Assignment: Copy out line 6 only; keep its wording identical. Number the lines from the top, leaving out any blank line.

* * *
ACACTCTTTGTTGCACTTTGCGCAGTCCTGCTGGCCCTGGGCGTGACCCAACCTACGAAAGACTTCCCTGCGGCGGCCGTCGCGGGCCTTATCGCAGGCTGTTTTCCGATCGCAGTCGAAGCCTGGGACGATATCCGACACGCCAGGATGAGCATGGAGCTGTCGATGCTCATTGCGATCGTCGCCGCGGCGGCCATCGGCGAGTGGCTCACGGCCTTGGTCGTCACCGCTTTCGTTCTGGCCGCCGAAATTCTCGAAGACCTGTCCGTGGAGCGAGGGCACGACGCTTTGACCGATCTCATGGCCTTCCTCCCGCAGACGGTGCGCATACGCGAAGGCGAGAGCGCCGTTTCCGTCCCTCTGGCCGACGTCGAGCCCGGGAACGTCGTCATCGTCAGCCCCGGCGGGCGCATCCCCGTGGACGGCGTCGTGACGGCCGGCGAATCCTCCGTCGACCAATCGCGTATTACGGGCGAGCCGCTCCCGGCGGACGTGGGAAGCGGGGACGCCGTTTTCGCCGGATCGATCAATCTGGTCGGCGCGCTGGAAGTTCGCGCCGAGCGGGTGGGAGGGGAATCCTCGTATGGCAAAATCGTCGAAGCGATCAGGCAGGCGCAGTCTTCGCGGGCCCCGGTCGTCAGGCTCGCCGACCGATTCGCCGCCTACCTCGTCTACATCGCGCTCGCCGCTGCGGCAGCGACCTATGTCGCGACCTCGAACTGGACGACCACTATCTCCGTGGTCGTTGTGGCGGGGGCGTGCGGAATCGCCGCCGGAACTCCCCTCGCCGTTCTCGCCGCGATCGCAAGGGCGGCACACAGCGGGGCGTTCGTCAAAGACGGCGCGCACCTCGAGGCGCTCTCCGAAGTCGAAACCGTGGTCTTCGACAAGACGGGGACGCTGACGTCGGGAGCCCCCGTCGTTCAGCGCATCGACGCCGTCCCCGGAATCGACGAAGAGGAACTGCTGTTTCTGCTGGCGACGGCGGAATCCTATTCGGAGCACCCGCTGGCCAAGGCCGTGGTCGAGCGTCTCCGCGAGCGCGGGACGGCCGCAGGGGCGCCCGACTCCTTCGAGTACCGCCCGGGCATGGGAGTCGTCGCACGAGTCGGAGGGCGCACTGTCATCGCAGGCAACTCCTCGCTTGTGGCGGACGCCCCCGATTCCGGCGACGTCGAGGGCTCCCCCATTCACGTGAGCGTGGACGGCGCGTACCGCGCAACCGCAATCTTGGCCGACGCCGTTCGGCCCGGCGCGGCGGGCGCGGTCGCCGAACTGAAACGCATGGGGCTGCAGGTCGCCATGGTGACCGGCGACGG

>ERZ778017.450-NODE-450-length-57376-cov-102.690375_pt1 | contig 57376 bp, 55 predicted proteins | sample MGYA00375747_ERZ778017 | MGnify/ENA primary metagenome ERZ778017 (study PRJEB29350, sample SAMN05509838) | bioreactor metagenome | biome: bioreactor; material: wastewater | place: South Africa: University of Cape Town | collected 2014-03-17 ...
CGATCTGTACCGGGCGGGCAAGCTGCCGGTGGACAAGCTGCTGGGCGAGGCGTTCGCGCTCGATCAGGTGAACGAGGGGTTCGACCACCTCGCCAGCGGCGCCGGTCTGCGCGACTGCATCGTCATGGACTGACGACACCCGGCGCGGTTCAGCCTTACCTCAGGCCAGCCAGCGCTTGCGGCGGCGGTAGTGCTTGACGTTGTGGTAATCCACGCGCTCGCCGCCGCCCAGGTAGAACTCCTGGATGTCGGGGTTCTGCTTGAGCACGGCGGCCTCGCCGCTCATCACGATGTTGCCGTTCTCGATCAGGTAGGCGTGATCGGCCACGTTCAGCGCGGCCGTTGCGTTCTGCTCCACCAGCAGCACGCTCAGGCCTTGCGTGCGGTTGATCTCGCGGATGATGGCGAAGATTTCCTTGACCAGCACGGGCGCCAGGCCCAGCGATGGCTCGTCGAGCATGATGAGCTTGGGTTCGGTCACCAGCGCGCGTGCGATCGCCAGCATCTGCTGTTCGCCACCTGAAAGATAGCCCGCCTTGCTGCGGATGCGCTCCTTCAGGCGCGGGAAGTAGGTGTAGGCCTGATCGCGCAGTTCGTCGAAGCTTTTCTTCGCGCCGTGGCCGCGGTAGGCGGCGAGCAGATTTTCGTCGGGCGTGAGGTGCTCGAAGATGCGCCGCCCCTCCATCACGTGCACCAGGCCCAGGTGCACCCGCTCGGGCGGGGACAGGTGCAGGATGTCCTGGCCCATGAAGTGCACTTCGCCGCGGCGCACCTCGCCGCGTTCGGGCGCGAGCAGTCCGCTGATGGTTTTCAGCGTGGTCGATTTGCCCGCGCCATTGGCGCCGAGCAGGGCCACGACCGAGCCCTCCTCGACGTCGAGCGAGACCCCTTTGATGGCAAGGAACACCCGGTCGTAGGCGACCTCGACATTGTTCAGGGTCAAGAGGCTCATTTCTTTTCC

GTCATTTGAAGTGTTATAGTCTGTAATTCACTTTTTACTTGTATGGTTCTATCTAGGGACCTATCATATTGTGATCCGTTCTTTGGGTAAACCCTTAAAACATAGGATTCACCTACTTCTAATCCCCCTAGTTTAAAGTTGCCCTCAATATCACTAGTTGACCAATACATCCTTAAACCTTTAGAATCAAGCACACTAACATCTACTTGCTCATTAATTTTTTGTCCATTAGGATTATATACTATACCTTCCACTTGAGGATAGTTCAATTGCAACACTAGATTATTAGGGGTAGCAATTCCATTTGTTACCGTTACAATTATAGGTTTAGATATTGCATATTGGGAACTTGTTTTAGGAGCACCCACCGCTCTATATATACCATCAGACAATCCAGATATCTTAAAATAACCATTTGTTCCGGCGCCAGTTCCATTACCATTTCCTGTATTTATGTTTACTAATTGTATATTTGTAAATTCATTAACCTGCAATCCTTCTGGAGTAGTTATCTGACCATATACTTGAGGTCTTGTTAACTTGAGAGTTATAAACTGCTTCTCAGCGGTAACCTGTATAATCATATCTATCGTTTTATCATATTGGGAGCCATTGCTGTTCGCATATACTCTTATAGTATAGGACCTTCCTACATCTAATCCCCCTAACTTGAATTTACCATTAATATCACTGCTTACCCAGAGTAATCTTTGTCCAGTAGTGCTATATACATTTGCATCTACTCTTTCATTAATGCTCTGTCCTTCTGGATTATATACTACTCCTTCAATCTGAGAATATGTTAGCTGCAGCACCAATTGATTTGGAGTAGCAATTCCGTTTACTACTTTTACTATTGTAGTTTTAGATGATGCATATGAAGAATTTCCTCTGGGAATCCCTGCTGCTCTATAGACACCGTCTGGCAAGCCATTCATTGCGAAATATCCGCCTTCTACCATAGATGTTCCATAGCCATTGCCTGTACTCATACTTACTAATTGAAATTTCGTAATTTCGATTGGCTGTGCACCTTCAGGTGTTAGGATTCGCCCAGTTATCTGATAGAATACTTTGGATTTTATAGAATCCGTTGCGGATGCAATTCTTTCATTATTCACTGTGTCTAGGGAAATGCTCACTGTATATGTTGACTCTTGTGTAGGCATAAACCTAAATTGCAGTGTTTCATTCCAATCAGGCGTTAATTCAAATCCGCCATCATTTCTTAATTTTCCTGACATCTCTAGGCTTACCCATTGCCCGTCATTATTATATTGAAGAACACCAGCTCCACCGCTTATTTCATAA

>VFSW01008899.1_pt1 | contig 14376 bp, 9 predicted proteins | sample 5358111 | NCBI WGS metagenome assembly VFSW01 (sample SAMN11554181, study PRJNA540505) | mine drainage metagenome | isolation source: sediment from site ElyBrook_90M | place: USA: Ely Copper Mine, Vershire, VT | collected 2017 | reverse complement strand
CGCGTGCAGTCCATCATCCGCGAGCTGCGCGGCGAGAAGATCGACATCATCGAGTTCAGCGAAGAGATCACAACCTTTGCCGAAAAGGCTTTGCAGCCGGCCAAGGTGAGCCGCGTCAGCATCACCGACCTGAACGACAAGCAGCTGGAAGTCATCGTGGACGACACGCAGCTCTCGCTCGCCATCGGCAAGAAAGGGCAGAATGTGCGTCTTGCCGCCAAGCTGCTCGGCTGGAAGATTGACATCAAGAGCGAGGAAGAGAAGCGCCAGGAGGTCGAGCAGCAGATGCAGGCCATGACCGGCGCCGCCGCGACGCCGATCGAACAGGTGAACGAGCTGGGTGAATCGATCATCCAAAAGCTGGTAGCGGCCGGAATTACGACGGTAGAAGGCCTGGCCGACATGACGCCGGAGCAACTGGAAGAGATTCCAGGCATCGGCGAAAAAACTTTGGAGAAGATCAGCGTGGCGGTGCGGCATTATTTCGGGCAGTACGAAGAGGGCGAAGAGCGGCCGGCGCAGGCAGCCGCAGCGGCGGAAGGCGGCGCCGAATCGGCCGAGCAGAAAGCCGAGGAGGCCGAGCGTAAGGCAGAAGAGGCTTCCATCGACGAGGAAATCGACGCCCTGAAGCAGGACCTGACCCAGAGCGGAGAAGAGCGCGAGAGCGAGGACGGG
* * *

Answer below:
CGCGTGCAGTCCATCATCCGCGAGCTGCGCGGCGAGAAGATCGACATCATCGAGTTCAGCGAAGAGATCACAACCTTTGCCGAAAAGGCTTTGCAGCCGGCCAAGGTGAGCCGCGTCAGCATCACCGACCTGAACGACAAGCAGCTGGAAGTCATCGTGGACGACACGCAGCTCTCGCTCGCCATCGGCAAGAAAGGGCAGAATGTGCGTCTTGCCGCCAAGCTGCTCGGCTGGAAGATTGACATCAAGAGCGAGGAAGAGAAGCGCCAGGAGGTCGAGCAGCAGATGCAGGCCATGACCGGCGCCGCCGCGACGCCGATCGAACAGGTGAACGAGCTGGGTGAATCGATCATCCAAAAGCTGGTAGCGGCCGGAATTACGACGGTAGAAGGCCTGGCCGACATGACGCCGGAGCAACTGGAAGAGATTCCAGGCATCGGCGAAAAAACTTTGGAGAAGATCAGCGTGGCGGTGCGGCATTATTTCGGGCAGTACGAAGAGGGCGAAGAGCGGCCGGCGCAGGCAGCCGCAGCGGCGGAAGGCGGCGCCGAATCGGCCGAGCAGAAAGCCGAGGAGGCCGAGCGTAAGGCAGAAGAGGCTTCCATCGACGAGGAAATCGACGCCCTGAAGCAGGACCTGACCCAGAGCGGAGAAGAGCGCGAGAGCGAGGACGGG